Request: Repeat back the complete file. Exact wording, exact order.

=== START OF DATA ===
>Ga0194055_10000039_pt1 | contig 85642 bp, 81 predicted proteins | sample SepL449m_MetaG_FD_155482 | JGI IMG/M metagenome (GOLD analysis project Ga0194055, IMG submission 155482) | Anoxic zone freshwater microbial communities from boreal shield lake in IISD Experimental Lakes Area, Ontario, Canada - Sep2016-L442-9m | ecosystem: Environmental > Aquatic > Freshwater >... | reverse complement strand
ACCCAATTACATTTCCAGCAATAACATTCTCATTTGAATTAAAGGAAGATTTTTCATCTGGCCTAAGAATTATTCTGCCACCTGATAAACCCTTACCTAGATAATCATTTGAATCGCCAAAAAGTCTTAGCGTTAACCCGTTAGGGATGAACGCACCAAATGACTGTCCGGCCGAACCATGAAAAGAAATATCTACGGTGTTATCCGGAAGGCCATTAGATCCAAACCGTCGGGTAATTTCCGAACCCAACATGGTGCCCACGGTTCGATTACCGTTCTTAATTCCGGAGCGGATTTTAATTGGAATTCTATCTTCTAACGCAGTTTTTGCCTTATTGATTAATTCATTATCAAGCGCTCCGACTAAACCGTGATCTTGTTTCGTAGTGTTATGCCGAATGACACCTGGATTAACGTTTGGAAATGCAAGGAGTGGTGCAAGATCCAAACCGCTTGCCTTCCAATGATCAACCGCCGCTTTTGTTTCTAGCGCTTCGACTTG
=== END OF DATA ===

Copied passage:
>Ga0194055_10000039_pt1 | contig 85642 bp, 81 predicted proteins | sample SepL449m_MetaG_FD_155482 | JGI IMG/M metagenome (GOLD analysis project Ga0194055, IMG submission 155482) | Anoxic zone freshwater microbial communities from boreal shield lake in IISD Experimental Lakes Area, Ontario, Canada - Sep2016-L442-9m | ecosystem: Environmental > Aquatic > Freshwater >... | reverse complement strand
ACCCAATTACATTTCCAGCAATAACATTCTCATTTGAATTAAAGGAAGATTTTTCATCTGGCCTAAGAATTATTCTGCCACCTGATAAACCCTTACCTAGATAATCATTTGAATCGCCAAAAAGTCTTAGCGTTAACCCGTTAGGGATGAACGCACCAAATGACTGTCCGGCCGAACCATGAAAAGAAATATCTACGGTGTTATCCGGAAGGCCATTAGATCCAAACCGTCGGGTAATTTCCGAACCCAACATGGTGCCCACGGTTCGATTACCGTTCTTAATTCCGGAGCGGATTTTAATTGGAATTCTATCTTCTAACGCAGTTTTTGCCTTATTGATTAATTCATTATCAAGCGCTCCGACTAAACCGTGATCTTGTTTCGTAGTGTTATGCCGAATGACACCTGGATTAACGTTTGGAAATGCAAGGAGTGGTGCAAGATCCAAACCGCTTGCCTTCCAATGATCAACCGCCGCTTTTGTTTCTAGCGCTTCGACTTG